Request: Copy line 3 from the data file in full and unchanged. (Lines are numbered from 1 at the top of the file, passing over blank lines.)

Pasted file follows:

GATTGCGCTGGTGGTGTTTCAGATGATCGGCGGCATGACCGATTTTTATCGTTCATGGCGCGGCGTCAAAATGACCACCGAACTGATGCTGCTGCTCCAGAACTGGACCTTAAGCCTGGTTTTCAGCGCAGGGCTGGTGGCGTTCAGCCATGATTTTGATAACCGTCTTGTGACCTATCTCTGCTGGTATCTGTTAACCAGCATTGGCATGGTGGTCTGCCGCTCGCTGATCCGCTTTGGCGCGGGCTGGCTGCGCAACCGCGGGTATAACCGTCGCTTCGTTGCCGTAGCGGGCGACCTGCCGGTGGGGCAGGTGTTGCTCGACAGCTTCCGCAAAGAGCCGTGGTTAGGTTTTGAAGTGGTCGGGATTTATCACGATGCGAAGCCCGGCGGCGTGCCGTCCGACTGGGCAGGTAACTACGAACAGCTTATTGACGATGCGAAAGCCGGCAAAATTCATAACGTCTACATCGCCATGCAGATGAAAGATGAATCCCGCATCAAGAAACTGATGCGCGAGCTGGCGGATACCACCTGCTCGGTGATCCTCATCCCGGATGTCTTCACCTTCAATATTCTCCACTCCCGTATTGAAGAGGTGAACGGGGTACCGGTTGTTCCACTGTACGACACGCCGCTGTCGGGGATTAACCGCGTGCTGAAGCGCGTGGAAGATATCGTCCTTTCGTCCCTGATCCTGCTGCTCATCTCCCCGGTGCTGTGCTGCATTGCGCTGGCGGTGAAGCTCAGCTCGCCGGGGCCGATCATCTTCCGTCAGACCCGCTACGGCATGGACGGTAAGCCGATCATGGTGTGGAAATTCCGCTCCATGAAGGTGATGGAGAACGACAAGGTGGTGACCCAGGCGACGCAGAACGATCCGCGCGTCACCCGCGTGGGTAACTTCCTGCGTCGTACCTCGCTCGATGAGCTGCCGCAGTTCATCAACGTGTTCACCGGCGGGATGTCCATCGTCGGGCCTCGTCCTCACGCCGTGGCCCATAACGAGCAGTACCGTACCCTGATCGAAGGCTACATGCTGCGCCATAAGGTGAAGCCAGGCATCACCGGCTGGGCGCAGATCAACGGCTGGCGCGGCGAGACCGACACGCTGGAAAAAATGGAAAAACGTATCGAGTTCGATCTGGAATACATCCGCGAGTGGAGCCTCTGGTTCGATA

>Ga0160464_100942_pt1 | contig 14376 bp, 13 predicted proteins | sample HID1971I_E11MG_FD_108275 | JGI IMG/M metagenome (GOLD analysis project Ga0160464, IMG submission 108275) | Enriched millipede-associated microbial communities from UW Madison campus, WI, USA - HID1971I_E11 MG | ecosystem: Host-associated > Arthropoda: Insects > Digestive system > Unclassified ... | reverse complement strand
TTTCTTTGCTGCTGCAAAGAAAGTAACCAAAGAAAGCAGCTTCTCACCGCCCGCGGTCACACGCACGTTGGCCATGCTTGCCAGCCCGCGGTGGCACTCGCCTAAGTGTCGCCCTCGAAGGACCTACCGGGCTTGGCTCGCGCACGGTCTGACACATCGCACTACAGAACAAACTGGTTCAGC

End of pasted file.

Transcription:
TTTCTTTGCTGCTGCAAAGAAAGTAACCAAAGAAAGCAGCTTCTCACCGCCCGCGGTCACACGCACGTTGGCCATGCTTGCCAGCCCGCGGTGGCACTCGCCTAAGTGTCGCCCTCGAAGGACCTACCGGGCTTGGCTCGCGCACGGTCTGACACATCGCACTACAGAACAAACTGGTTCAGC